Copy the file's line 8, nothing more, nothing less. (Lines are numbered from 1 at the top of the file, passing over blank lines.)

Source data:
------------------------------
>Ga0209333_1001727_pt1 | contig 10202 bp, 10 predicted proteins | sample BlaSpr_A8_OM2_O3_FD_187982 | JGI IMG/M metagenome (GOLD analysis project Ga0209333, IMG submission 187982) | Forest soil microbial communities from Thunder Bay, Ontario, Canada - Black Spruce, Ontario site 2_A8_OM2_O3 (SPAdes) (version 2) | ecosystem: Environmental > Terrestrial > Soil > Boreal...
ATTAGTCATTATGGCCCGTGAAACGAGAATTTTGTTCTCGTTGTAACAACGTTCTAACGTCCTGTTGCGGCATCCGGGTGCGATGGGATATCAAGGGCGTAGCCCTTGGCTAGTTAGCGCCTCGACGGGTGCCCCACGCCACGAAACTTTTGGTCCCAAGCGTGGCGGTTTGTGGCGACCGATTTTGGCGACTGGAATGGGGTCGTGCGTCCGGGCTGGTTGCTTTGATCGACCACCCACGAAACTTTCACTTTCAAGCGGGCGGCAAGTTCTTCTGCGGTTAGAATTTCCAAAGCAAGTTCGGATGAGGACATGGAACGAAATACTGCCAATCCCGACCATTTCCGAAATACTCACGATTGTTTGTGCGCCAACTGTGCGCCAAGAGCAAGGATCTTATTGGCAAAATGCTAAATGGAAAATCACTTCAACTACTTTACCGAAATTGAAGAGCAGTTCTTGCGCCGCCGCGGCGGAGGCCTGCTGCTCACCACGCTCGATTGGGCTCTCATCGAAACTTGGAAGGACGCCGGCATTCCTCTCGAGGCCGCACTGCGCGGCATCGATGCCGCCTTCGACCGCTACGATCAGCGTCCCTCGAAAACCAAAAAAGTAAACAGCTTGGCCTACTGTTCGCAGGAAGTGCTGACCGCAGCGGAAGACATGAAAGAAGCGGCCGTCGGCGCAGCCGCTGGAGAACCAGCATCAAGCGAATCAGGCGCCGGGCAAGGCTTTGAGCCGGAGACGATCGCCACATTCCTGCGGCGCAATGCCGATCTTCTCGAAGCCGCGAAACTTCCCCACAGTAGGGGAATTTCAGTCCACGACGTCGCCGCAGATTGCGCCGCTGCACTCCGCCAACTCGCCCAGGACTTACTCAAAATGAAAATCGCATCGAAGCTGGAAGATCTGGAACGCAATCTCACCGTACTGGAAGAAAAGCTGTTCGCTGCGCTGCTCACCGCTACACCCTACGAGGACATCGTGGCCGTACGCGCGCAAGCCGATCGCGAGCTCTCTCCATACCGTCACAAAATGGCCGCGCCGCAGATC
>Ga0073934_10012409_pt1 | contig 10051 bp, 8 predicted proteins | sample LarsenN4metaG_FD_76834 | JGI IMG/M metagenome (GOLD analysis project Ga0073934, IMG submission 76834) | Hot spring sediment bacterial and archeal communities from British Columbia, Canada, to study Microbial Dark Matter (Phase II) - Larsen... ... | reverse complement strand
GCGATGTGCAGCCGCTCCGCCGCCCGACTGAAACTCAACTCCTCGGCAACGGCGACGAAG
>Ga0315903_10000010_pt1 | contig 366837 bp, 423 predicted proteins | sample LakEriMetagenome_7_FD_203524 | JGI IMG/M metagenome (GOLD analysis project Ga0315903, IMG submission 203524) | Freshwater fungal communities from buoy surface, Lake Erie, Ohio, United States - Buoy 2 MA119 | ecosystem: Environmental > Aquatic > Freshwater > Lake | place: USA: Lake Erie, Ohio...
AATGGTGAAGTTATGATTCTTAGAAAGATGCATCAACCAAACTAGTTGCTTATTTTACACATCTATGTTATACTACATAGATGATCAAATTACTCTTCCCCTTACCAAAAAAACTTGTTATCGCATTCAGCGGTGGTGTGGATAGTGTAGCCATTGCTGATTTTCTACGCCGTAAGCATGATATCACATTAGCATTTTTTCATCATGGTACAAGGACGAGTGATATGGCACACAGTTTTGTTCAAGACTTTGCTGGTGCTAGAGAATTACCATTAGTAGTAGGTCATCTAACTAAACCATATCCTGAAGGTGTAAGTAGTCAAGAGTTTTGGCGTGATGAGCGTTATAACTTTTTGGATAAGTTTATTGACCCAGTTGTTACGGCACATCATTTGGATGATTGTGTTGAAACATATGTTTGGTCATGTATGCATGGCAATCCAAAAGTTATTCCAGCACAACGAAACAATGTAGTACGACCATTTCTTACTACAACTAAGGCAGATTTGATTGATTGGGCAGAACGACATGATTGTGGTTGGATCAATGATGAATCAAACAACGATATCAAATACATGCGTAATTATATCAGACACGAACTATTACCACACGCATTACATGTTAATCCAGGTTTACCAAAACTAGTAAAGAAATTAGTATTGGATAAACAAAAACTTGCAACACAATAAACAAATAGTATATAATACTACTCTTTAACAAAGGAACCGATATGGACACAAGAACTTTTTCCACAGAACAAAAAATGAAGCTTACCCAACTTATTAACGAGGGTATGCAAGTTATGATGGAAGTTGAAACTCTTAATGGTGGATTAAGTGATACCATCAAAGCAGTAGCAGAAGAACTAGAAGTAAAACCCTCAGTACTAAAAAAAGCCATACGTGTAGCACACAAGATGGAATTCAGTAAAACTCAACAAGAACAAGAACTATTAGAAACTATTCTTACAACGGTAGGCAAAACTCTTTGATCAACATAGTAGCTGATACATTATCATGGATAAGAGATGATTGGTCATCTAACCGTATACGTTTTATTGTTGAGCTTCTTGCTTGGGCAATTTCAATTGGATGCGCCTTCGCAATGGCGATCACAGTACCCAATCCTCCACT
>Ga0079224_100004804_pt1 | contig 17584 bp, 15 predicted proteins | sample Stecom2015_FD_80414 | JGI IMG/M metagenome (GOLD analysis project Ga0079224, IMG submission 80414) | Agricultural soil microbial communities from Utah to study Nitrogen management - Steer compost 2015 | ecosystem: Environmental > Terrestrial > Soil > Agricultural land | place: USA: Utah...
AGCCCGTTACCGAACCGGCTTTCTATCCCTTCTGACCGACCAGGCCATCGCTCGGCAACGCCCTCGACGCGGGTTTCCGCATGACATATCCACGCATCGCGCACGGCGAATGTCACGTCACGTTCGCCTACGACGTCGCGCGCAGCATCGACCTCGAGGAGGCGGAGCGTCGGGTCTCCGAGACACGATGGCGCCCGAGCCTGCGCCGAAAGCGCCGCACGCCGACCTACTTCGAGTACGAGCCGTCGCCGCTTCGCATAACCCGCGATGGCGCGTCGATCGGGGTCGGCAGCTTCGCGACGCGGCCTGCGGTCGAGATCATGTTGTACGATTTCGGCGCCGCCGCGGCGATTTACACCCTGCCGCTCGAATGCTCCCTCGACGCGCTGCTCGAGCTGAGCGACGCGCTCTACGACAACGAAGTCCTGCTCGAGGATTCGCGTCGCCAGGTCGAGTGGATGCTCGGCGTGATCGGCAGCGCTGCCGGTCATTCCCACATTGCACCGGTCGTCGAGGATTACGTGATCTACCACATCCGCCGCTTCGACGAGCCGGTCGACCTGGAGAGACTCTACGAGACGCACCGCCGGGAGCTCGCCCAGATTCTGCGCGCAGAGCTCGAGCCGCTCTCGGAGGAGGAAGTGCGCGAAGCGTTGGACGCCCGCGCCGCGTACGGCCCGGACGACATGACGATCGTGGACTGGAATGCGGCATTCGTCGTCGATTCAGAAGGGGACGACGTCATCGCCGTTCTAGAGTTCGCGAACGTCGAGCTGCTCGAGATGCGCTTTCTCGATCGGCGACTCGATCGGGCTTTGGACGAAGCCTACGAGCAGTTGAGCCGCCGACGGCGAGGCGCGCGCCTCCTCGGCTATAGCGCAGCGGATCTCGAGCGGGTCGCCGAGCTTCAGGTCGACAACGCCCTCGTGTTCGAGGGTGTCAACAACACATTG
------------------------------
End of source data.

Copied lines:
AGCCCGTTACCGAACCGGCTTTCTATCCCTTCTGACCGACCAGGCCATCGCTCGGCAACGCCCTCGACGCGGGTTTCCGCATGACATATCCACGCATCGCGCACGGCGAATGTCACGTCACGTTCGCCTACGACGTCGCGCGCAGCATCGACCTCGAGGAGGCGGAGCGTCGGGTCTCCGAGACACGATGGCGCCCGAGCCTGCGCCGAAAGCGCCGCACGCCGACCTACTTCGAGTACGAGCCGTCGCCGCTTCGCATAACCCGCGATGGCGCGTCGATCGGGGTCGGCAGCTTCGCGACGCGGCCTGCGGTCGAGATCATGTTGTACGATTTCGGCGCCGCCGCGGCGATTTACACCCTGCCGCTCGAATGCTCCCTCGACGCGCTGCTCGAGCTGAGCGACGCGCTCTACGACAACGAAGTCCTGCTCGAGGATTCGCGTCGCCAGGTCGAGTGGATGCTCGGCGTGATCGGCAGCGCTGCCGGTCATTCCCACATTGCACCGGTCGTCGAGGATTACGTGATCTACCACATCCGCCGCTTCGACGAGCCGGTCGACCTGGAGAGACTCTACGAGACGCACCGCCGGGAGCTCGCCCAGATTCTGCGCGCAGAGCTCGAGCCGCTCTCGGAGGAGGAAGTGCGCGAAGCGTTGGACGCCCGCGCCGCGTACGGCCCGGACGACATGACGATCGTGGACTGGAATGCGGCATTCGTCGTCGATTCAGAAGGGGACGACGTCATCGCCGTTCTAGAGTTCGCGAACGTCGAGCTGCTCGAGATGCGCTTTCTCGATCGGCGACTCGATCGGGCTTTGGACGAAGCCTACGAGCAGTTGAGCCGCCGACGGCGAGGCGCGCGCCTCCTCGGCTATAGCGCAGCGGATCTCGAGCGGGTCGCCGAGCTTCAGGTCGACAACGCCCTCGTGTTCGAGGGTGTCAACAACACATTG